Will my beneficiaries owe taxes on the retirement accounts I pass down to them?
Most retirement accounts, including so-called “traditional” IRAs and employer sponsored 401(k) accounts, are funded with the pre-tax contributions of the plan participant (“Participant”). When withdrawals are made from that account, whether by you or by your beneficiaries, the withdrawals will be taxed as ordinary income. Unlike other types of assets that have a tax basis that is “stepped up” to the fair market value of the asset on the owner’s date of death, retirement plans do not receive that step up in basis upon the death of the Participant.
However, withdrawals from a Roth IRA will be tax-free to the beneficiaries who inherit a Roth IRA.
Are all retirement accounts treated the same way?
In general, employer 401(k)s often have many more limitations and restrictions than IRA accounts. One limitation that may be problematic concerns withdrawals from an inherited 401(k) following the death of the Participant. The rules of many 401(k) plans require the beneficiary who inherits the Participant’s account to withdraw all of the money within five years (or sooner) from the death of the Participant. Spouses are not subject to this requirement. Inherited IRA accounts by contrast will typically allow withdrawals to be “stretched out” over the lifetime of the beneficiary (with some important exceptions addressed below). Why is that important?
Remember that withdrawals from 401(k) accounts are taxed as ordinary income. A requirement that the entire account be withdrawn within 5 years necessarily means larger amounts withdrawn in a given year as compared to much smaller withdrawals over a much longer period of time. Due to the progressive nature of our income tax rules, those larger withdrawals will often result in a significantly larger income tax liability. The beneficiary may not need access to the funds in the account and would prefer to take only the required minimums. This does not preclude them from at any time in the future withdrawing greater amounts of the funds in the account.
Who should be named as the beneficiary of the plan?
The answer to this question depends on the goals and concerns of the Participant. If a retirement account Participant simply wishes to keep the funds in the account out of the probate process, then that goal is accomplished by simply filling out the proper paperwork to designate a beneficiary. Many married couples instinctively name the surviving spouse as a primary beneficiary and then their children as contingent beneficiaries.
However, prudent estate planning addresses far more than just keeping assets out of the probate process. Minimizing income taxes and protecting assets from creditors is frequently a key objective of one’s planning. Retirement assets left to an individual beneficiary may be taken away from them by current or future creditors. For example, if the account participant dies while the participant’s son or daughter is in the midst of a divorce, then that child’s inherited portion of the account may very well pass to the soon-to-be ex-spouse. Clearly the deceased Participant may not have wanted that outcome! Similarly, should the surviving spouse remarry, a retirement plan left outright to the surviving spouse may ultimately pass to the surviving spouse’s new spouse.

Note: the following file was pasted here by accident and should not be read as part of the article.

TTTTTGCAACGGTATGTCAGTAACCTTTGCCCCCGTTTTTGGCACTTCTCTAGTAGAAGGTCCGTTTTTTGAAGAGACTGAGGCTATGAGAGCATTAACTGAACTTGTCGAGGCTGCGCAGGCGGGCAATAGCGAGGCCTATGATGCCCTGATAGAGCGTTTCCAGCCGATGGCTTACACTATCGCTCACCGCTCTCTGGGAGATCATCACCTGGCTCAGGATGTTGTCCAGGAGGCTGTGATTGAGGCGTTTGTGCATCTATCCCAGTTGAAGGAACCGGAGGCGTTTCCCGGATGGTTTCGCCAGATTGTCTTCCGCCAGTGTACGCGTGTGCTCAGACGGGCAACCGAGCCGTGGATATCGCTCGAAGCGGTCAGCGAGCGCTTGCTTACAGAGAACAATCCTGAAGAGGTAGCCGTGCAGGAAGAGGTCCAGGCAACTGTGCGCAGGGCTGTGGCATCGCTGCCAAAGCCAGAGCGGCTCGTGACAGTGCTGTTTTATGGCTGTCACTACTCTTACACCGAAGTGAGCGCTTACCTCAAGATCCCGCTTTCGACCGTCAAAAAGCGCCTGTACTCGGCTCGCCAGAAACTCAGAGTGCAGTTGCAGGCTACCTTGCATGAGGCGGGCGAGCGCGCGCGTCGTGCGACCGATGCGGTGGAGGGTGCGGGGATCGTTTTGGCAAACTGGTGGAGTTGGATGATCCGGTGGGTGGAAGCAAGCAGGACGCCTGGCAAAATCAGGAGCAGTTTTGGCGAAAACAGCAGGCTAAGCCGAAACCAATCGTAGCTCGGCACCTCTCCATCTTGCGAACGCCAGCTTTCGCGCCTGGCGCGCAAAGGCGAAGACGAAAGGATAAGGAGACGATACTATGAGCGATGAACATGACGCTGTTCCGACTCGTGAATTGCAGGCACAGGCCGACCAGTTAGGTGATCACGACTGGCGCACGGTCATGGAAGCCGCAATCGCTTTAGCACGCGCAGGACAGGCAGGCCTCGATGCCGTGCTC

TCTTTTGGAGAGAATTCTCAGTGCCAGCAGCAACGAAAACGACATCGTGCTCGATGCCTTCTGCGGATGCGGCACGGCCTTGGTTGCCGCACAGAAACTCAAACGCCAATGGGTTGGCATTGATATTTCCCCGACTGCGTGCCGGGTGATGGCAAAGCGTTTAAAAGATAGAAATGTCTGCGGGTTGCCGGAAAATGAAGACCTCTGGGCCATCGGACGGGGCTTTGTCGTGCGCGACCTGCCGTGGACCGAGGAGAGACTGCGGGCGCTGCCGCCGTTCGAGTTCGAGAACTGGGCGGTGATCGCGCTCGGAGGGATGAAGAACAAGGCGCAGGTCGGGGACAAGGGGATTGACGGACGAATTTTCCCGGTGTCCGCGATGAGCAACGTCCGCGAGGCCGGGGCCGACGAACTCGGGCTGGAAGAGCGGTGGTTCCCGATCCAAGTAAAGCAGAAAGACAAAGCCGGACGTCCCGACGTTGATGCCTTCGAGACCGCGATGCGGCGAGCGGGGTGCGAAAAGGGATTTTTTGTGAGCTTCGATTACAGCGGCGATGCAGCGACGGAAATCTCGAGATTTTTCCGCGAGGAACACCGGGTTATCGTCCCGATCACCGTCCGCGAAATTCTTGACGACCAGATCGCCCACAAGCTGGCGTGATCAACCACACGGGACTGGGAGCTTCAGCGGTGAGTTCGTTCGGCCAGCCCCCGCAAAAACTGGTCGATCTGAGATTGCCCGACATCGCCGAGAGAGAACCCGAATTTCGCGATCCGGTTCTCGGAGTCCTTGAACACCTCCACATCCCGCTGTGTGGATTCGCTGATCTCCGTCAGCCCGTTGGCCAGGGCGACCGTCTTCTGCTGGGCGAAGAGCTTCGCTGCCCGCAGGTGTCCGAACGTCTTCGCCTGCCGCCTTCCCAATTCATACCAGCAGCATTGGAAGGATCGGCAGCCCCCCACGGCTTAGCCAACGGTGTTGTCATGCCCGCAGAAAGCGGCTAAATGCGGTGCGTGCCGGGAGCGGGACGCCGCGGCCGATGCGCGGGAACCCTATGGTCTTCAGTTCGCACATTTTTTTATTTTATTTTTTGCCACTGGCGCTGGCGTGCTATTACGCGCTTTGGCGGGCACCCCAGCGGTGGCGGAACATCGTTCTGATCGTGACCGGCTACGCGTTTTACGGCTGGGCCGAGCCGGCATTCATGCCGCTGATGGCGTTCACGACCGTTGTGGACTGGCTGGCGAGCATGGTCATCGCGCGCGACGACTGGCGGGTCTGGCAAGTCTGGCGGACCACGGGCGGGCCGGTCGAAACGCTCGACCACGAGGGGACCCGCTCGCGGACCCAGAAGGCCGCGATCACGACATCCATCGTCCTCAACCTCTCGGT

The bottom line is that the beneficiary designation for retirement plan assets should be coordinated with the rest of the Participant’s estate plan. There are usually much better ways to deal with retirement plans than a simple outright designation to the surviving spouse with the children named as contingent beneficiaries.
Can a trust be named as a beneficiary of the plan?
Absolutely, although that must be done carefully. The trust itself needs to be drafted in a particular way in order to achieve the desired results. For example, when a retirement plan Participant dies, the IRS will determine whether there was or was not a “designated beneficiary” for the account. The term “designated beneficiary” does not simply mean was a beneficiary designation form filled out and submitted to the company administering the plan. Rather, from the IRS’s perspective there must be a living, breathing human being with a finite life expectancy specified to inherit the plan assets. A trust is not itself a living, breathing person. However, if properly drafted, the IRS will “look through” the trust to the individual beneficiaries of the trust. Unless specifically drafted to create qualified designated beneficiaries, most trusts will fail to comply with these complex rules and restrictions.
The specifics of those rules and restrictions are beyond the scope of this article. We are happy to talk to you in greater detail about those rules and the best strategy for dealing with your retirement accounts in your particular situation.